Management Seminars: Daniel Tischer (University of Bristol)
Daniel Tischer (University of Bristol)
1.01 Howard House
Title: Parasitic Assemblages? Rethinking financial products as networked products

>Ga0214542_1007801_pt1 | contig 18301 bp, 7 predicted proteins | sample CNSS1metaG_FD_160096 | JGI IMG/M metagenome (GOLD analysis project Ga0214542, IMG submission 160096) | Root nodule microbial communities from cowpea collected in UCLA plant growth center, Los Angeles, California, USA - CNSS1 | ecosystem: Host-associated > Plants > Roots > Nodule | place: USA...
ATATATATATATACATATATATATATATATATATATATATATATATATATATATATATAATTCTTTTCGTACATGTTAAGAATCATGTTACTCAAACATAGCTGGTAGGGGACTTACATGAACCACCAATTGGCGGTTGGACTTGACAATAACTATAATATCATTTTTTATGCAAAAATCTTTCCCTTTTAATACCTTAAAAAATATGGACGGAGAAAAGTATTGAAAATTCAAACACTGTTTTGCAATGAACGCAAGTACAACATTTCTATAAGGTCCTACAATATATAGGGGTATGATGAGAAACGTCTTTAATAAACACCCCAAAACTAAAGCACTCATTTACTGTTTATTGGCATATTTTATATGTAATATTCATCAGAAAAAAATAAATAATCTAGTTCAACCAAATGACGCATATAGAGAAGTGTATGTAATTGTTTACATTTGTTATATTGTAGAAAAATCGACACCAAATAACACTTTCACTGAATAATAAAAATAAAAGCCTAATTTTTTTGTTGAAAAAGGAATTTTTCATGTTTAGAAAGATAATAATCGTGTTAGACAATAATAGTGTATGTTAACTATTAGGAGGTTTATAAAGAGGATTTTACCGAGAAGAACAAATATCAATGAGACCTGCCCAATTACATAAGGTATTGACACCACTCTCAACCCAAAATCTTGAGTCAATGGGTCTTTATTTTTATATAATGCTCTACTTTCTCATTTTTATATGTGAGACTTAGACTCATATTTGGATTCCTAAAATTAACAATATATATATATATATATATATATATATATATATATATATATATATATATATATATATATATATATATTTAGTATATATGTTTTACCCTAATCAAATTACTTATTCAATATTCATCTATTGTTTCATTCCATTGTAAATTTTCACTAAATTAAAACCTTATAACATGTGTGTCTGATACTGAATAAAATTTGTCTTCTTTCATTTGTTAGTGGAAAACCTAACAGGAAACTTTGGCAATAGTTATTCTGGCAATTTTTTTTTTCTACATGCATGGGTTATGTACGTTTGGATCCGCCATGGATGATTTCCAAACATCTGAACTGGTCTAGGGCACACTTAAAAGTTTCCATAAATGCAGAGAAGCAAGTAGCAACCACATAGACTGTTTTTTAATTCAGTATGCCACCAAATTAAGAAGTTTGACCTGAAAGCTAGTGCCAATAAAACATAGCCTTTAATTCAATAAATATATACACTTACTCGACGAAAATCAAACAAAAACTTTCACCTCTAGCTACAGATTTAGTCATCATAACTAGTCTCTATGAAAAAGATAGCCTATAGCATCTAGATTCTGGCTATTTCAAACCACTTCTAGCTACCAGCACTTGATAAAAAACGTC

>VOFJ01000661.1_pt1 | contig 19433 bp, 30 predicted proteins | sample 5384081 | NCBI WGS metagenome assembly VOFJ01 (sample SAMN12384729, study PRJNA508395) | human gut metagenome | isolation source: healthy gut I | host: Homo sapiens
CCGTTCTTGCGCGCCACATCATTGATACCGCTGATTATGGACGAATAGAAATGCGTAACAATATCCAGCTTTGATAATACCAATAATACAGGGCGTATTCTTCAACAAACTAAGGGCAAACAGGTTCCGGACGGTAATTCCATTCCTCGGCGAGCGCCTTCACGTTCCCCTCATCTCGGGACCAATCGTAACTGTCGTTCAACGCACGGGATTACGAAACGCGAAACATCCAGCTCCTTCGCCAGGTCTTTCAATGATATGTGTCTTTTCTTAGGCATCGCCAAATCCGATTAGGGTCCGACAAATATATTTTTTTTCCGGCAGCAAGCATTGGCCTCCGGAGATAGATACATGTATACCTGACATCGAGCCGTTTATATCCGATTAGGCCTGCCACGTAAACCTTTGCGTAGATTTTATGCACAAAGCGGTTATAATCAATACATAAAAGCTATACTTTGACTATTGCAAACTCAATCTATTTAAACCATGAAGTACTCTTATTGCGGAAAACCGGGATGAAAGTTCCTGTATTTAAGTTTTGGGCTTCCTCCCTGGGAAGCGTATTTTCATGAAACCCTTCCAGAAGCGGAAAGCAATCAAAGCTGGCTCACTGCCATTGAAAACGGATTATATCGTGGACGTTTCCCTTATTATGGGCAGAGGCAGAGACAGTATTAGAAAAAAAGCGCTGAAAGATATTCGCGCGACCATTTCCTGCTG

The talks aims to redraw our conceptual understanding of financial products as networked products. In doing so, and using the example of the Collateralised Debt Obligation, we depart from the notion of financial products as created by one firm. Instead, we conceive of financial products as assemblages with multiple, geographically dispersed experts involved contemporaneously. Consequently the product is a creation of a network of actors and reliant on the functional expertises involved assembling legal, accounting, mathematical and financocratic knowledges. This reconceptualising of financial products as networked products shifts our attention to alternative processes of organisation and innovation as form of bricolage (Engelen et al. 2012). Whilst profit-maximisation remains a valuable goal, we introduce additional raisons du comportement and organisation by the network actors, individually and collectively, which remain invisible to the outsider, and possibly to more peripheral actors involved in the assemblage. Here we argue that interference with the initial assemblage of CDOs over time, by means of parasitic (sub-)network behaviour (see Brown 2002, Serres 1980), can alter the intended networked assemblages purpose and undermine its built-in safeguards and the product’s (the host’s) original function. Using empirical accounts of transgressive practices (see, for example, FCIC 2011) we identify different enactments of the CDO networked product assemblage (translations). We theorise how parasitic assemblages, that is through adaptation and manipulation of the host-body (the product) by the network produces counterproductive outcomes for the financial product, the networked assemblage, investors and society at large.